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The Madness of Global Warming

March 6, 2012

Mount Tambora,  in Indonesia, erupted in April 10, 1815, Its world wide effects caused what is known as the “Poverty Year” or “The year without a summer”. In North America snow fell in the month of June and record snows fell worldwide. The severe climate changes caused by the explosion left many countries suffering from the effects of devastating famine and epidemic outbreaks.

Krakatoa is a volcanic island in the Sunda Strait between the islands of Java and Sumatra, also in Indonesia. In the year 1883 the island suffered a volcanic explosion so severe it was heard in Sydney, Australia.

Mount Pinatubo lies in the Philippines. Its eruption in June 1991 will be remembered as the second largest eruption of the 20th century and the largest eruption in living memory.

Apart from their vast explosive power all three of these eruptions/explosions had a few things in common, they all threw a tremendous amount of dust particles into the atmosphere and ozone depletion temporarily increased, but what should concern us the most when thinking about Global Warming is that they all helped to lower global temperatures for at least three years after each individual event

There is something else these three events have in common and that is that they all happened at a moment in time in which our world was beginning to warm through the effects of fossil fuel burning and other human activities, so it begs the question:

How much warmer would our world be today if these eruptions had not occurred?

We can confidently state that nature has its own unique way of counteracting the effects of the harmful warming activities performed by humanity, we can also state that were it not for these events our world today would be much, much warmer. Therefore when considering the incredible power that it took for these eruptions to cool the globe we should all realize the tremendous effort humanity must make in order to restore terrestrial temperatures to those of the pre-industrial era.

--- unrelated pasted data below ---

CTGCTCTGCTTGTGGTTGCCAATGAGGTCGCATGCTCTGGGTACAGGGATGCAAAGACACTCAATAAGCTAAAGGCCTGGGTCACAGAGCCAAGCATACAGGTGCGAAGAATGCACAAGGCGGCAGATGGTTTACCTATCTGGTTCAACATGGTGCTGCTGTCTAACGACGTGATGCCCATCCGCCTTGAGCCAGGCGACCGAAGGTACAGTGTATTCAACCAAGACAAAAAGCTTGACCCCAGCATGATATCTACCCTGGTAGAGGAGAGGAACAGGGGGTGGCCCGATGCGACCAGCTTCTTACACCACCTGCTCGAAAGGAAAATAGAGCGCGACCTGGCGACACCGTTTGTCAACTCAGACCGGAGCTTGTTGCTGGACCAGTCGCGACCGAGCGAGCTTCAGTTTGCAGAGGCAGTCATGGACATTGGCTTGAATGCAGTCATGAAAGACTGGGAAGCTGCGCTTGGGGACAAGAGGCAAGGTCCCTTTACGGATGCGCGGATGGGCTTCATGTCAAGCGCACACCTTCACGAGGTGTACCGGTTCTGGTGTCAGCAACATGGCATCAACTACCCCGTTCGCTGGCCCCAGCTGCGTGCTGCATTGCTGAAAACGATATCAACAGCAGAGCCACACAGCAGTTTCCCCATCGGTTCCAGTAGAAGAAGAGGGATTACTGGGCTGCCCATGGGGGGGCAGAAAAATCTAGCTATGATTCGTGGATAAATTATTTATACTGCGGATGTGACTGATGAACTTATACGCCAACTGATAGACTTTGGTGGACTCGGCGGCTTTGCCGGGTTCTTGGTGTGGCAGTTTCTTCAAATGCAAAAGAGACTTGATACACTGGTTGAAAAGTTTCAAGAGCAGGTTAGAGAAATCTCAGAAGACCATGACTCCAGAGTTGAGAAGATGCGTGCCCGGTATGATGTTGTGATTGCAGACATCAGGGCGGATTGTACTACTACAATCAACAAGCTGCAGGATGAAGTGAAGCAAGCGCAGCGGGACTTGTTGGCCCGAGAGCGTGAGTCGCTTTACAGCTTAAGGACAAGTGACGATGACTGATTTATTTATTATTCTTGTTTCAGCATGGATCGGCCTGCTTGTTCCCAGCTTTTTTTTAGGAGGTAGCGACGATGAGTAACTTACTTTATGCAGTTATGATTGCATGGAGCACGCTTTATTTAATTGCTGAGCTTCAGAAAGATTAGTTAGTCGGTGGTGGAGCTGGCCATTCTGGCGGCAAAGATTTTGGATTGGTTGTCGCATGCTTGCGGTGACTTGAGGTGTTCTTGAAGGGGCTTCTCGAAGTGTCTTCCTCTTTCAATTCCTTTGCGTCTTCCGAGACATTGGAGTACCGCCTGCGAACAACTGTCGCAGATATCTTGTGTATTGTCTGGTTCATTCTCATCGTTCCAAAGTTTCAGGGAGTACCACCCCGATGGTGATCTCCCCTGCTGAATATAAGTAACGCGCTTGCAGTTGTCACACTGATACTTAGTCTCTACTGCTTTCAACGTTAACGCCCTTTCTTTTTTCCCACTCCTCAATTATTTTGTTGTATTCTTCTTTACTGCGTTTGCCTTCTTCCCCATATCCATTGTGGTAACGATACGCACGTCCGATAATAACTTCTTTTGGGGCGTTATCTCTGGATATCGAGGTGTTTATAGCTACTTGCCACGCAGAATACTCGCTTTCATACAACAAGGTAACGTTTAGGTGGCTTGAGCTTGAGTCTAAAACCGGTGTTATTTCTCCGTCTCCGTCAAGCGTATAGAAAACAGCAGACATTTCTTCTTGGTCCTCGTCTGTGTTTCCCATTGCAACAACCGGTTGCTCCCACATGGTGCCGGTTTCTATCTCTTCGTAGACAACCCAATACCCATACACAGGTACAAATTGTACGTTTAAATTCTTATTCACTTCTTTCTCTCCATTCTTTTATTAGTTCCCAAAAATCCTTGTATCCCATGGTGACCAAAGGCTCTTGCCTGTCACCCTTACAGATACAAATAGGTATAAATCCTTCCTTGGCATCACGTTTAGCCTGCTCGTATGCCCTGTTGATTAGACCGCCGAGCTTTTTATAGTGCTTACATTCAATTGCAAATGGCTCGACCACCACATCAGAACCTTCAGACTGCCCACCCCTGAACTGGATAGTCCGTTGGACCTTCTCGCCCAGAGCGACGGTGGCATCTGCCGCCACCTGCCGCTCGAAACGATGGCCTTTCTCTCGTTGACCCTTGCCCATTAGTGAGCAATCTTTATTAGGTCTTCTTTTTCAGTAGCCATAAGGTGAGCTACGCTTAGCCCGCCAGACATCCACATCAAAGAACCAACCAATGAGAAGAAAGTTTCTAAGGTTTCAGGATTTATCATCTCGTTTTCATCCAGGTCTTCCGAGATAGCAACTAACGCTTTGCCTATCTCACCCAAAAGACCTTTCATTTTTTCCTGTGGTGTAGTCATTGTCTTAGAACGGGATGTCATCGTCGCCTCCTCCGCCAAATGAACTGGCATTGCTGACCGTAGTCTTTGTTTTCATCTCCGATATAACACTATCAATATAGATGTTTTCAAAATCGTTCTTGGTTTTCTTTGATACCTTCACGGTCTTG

How much effort will it take for us to do the same as these volcanic explosions?

Just imagine that if in a moment of madness humanity decided to create its own volcanic style explosion in order to reduce global warming; When Krakatoa exploded it did so with a force equivalent to four times the energy of the Tsar Bomba, the largest nuclear weapon ever built, in other words, the explosion had the equivalent power of about 13,000 times the power of the atomic bomb that destroyed Hiroshima.

The combined energy of what you are about to see in the video is the equivalent of the Tambora, Krakatoa and Pinatubo volcanic eruptions all put together, watch and learn exactly what kind of effort it will take to restore the balance of nature we are all helping to destroy.

Unfortunately it also shows you the wickedness of humanity!

If we don’t start introducing methods to lower Global Warming now then soon the only solution left to us will be to drop a nuclear weapon inside a volcano, I am sure that is something nobody wants to contemplate so we best start now with whatever other methods we have at our disposal.

We must do something now, before it is all too late, otherwise ….. God help us all!

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6 Comments leave one →
  1. March 6, 2012 7:52 am

    We can confidently state that nature has its own unique way of counteracting the effects of the harmful warming activities performed by humanity

    Can we?

    I’ve come to conclude that if we burn all reserves of oil, gas and coal, there is a substantial chance we will initiate the runaway greenhouse. If we also burn the tar sands and tar shale, I believe the Venus syndrome is a dead certainty.
    James Hansen (2009) Storms of My Grandchildren page 236

  2. March 6, 2012 9:10 am

    A mini-blog for you, Pendantry.

    Nature does have her own unique ways of cooling the planet, (very large volcanic eruptions) unfortunately her ways only come around once in a while and not exactly when humanity needs it. If humanity does cause a runaway greenhouse ( and I believe we will ) then it will only kill life as we know it, but within a few hundred, perhaps a few thousand years, the world would cool again, it is an unstoppable fact of nature.

    The truth of AGW is that humanity is sucking all the energy from this planet, transforming it into useful work and forcing it into the atmosphere as heat, we have no choice, if we don’t do it we shall die as a civilization but if we do it, and continue to do it too fast, we shall die as a species.